Tesco's boss has vowed to bring meat production "closer to home" and work much more closely with British farmers in the fallout of the horsemeat scandal - customers will be forced to foot the bill for better quality meat.
Chief executive Philip Clarke told the BBC on Wednesday he had introduced a new testing process so that customers can be sure that what is on the label is in the packet.
In addition, from July, all chicken meat sold at Tescos will come from British farms. Clarke said: "The testing regime is intended to ensure that if it is not on the label it is not in the packet, if it is beef, it is beef, and nothing else. And that is the most comprehensive testing regime I have ever seen, and it's happening right now.
"The second thing is we're going to bring meat production a bit closer to home. We do buy some, particularly for our frozen products, out of Europe, and as we can we'll bring it closer to home. And the third thing is we're going to have more partnerships, more collaboration with farmers."
Clarke is due to address the National Farmers' Union (NFU) conference in Birmingham on Wednesday, and said he hoped the changes he indicated were "good signs" of why customers should trust Tesco.
A poll by the NFU, released ahead of its conference, found shoppers want more food from British farms on supermarket shelves in the wake of the horse meat scandal.
More than three-quarters (78%) of 1,000 people said supermarkets should sell more food from British farms and 43% said they were more likely to buy traceable food from farms in Britain.
NFU president Peter Kendall said shorter and more traceable supply chains would alleviate the crisis of recent weeks, and called for clearer 'country of origin' labelling so consumers could buy British more easily.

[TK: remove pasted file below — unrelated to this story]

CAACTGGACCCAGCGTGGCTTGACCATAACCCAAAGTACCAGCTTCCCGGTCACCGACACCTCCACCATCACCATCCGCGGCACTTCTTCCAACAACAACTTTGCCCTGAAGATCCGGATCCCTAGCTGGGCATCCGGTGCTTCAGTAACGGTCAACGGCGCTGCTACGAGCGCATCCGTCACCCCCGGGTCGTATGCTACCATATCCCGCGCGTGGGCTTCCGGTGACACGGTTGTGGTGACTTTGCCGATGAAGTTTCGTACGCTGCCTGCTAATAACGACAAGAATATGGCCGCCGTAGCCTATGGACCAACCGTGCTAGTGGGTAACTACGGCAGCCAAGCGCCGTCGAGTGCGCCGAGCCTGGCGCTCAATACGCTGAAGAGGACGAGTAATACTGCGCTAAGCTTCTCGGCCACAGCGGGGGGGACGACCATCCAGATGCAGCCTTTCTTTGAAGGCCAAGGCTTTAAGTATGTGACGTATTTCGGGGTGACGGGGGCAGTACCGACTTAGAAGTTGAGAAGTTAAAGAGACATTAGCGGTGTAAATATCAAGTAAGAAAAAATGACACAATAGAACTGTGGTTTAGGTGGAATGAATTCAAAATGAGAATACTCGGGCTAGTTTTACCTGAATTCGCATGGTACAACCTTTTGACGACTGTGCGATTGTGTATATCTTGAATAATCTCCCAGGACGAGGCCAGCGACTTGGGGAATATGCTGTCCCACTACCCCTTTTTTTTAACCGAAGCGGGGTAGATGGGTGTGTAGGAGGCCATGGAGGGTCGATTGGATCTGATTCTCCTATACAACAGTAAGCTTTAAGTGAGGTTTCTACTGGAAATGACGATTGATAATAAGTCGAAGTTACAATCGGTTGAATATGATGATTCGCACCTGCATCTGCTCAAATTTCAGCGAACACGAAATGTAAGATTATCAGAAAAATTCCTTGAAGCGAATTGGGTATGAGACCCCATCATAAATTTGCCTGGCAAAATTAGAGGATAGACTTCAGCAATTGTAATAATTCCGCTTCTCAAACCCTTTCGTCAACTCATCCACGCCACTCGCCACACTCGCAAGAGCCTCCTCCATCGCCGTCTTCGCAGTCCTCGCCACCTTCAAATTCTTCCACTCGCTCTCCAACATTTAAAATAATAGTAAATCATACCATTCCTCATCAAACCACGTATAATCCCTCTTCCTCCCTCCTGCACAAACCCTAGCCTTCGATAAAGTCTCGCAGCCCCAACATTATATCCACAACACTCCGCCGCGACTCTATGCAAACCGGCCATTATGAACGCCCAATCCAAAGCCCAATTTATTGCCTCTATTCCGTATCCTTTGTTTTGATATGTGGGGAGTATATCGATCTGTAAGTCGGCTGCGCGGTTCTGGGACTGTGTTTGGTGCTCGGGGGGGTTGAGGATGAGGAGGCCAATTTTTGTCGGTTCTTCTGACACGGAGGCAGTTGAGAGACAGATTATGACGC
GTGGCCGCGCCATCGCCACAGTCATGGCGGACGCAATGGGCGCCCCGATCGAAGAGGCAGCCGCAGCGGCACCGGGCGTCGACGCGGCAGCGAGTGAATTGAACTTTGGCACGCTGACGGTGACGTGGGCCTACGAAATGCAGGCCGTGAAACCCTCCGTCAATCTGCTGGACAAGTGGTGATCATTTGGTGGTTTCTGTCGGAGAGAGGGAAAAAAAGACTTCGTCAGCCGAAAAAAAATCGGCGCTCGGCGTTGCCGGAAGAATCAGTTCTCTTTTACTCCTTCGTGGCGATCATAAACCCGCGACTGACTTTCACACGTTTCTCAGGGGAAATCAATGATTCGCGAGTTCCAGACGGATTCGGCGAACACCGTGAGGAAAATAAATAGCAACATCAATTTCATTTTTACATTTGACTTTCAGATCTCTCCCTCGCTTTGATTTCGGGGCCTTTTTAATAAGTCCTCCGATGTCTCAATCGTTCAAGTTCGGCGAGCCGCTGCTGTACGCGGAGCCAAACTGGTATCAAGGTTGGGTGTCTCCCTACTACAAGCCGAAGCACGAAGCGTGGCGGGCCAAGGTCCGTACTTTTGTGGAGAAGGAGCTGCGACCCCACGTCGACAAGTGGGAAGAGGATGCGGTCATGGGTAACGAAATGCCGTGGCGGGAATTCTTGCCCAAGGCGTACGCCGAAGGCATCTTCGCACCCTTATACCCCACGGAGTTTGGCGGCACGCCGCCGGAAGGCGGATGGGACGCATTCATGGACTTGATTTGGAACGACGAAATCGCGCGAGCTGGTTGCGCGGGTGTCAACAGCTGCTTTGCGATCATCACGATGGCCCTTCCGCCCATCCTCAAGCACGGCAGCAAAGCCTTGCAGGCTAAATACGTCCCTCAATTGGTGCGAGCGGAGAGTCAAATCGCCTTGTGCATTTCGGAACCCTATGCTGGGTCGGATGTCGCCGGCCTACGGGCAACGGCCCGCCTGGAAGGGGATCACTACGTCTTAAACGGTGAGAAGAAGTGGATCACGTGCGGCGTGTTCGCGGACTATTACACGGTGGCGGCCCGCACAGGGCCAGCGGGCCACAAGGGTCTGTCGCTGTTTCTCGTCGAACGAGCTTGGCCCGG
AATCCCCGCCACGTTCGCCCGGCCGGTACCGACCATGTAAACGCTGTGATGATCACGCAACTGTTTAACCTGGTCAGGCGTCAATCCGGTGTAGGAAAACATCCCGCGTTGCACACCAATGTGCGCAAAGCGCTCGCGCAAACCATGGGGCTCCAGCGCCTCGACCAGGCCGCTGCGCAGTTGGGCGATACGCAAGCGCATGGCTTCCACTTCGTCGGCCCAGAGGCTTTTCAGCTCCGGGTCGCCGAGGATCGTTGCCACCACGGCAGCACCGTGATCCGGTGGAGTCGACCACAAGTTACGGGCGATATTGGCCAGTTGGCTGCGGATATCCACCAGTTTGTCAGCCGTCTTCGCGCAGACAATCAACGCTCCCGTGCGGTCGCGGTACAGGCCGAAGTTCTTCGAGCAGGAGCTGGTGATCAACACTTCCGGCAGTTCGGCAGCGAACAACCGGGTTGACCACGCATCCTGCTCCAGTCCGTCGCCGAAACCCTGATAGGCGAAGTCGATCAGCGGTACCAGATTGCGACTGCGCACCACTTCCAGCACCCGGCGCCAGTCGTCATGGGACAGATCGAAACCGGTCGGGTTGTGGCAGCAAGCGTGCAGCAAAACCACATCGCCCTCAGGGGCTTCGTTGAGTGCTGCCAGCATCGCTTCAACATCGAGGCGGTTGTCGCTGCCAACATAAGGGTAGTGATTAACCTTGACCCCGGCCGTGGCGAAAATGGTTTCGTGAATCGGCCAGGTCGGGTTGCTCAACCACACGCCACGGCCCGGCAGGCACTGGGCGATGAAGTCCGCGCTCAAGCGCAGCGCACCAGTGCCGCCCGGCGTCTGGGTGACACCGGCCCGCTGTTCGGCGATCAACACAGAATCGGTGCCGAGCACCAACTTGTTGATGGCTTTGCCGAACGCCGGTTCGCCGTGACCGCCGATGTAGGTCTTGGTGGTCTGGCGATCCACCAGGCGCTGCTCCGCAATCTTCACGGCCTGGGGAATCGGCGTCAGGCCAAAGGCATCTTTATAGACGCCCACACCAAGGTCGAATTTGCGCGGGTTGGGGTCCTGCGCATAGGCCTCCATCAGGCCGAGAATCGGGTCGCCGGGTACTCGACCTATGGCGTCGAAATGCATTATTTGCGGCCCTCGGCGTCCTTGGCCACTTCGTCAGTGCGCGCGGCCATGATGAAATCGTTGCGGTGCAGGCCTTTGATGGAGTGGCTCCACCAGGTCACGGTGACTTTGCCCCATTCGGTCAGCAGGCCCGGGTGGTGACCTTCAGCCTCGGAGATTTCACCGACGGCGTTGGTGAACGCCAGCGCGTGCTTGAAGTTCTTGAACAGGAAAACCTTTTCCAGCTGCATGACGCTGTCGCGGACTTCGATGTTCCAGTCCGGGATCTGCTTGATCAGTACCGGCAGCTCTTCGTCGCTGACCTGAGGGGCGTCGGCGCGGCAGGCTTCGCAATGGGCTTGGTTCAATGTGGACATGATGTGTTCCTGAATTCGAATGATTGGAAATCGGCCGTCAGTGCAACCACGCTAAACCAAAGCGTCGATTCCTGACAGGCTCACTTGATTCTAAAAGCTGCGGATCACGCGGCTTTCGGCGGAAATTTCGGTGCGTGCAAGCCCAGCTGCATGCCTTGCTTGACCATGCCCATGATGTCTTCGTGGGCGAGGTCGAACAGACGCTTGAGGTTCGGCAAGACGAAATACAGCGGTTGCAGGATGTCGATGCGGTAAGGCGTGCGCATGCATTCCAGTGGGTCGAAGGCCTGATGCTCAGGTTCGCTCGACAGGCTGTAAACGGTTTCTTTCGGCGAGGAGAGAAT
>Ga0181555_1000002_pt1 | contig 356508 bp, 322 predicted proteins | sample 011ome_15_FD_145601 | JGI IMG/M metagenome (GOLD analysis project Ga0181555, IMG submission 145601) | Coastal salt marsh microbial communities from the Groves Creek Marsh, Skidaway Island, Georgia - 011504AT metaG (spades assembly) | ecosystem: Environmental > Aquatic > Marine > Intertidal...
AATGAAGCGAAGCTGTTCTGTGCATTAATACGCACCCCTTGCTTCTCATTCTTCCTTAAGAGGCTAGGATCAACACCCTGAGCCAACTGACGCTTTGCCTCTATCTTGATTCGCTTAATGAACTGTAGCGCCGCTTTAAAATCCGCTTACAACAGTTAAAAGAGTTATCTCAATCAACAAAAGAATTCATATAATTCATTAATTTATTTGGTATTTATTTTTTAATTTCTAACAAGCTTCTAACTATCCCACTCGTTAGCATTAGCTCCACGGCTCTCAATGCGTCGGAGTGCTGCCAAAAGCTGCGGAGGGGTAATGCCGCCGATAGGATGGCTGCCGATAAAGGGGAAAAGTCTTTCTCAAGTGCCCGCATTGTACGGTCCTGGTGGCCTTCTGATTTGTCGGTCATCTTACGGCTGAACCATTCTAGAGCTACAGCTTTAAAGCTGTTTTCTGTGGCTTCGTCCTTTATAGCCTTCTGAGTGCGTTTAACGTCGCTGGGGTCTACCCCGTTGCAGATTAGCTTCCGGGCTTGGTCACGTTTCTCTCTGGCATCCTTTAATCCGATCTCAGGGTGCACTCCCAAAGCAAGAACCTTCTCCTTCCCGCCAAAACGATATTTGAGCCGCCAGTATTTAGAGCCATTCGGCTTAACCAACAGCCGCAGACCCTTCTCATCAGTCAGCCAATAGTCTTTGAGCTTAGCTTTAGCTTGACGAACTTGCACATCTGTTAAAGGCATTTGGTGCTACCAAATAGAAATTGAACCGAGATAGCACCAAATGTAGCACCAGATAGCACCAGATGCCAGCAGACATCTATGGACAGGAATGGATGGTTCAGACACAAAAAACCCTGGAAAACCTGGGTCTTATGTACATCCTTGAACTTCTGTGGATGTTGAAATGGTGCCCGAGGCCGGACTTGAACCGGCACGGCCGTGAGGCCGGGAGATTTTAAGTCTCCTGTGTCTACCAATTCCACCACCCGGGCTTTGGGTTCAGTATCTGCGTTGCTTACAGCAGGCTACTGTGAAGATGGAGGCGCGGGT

"Farmers have been furious about what has happened," Kendall told the Press Asssociation. "They have spent many years working to ensure the British supply chain is fully traceable from farm to pack, and have upheld strong principles which are embodied in assurance schemes like Red Tractor. For me, this is fundamental for consumer confidence.
"But more than that, I want to see retailers working on rebuilding consumer trust - improving transparency and partnership with farmers and the rest of the supply chain is critical.
"However, what we see currently in some sectors is real short-termism. The margin distribution in the supply chain needs more transparency and joined-up thinking if we are to tackle the dual challenges of volatility and environmental pressures."
The poll also found more than half of those questioned (51%) found information on food origin either confusing or very confusing - something which Kendal said had to change.
"More needs to be done to make labelling clearer and the NFU lobbies hard on this issue. For consumers, I say be more demanding. Ask your retailers where the food they are selling comes from and look out for the Red Tractor logo carrying the Union flag to know the food you are buying is produced to good standards and traceable from farm to pack," he urged.
Earlier this month, Huffington Post UK reported family butchers had reported a surge in sales following the fallout of the horsemeat scandal, but warned the spike could disappear unless action is taken to change the public's view of processed meat forever.
Johnny Pusztai, a family butcher from JT Beedham and Sons in Nottingham, told HuffPost UK the "mass majority of consumers will forget about it" once the media interest has died down.
"Food is low down on the priority list for most people; they want two cars, and a fantastic TV, a dvd player and a kitchen with all the mod cons, and only after all that do they consider their food," said Pusztai.
"The responsibility to change that attitude lies with schools - bring back home economics and bring butchers into schools to teach five and six year olds where their meat comes from.
Update: 10:15, 27 February
Tesco has also lost its appeal against the Office of Fair Trading over dairy price fixing. The OFT said the Competition Appeal Tribunal upheld its original view that Tesco broke competition law three times by co-ordinating increases in the prices consumers paid for cheese in 2002.
The supermarket has been ordered to pay £6.5 million.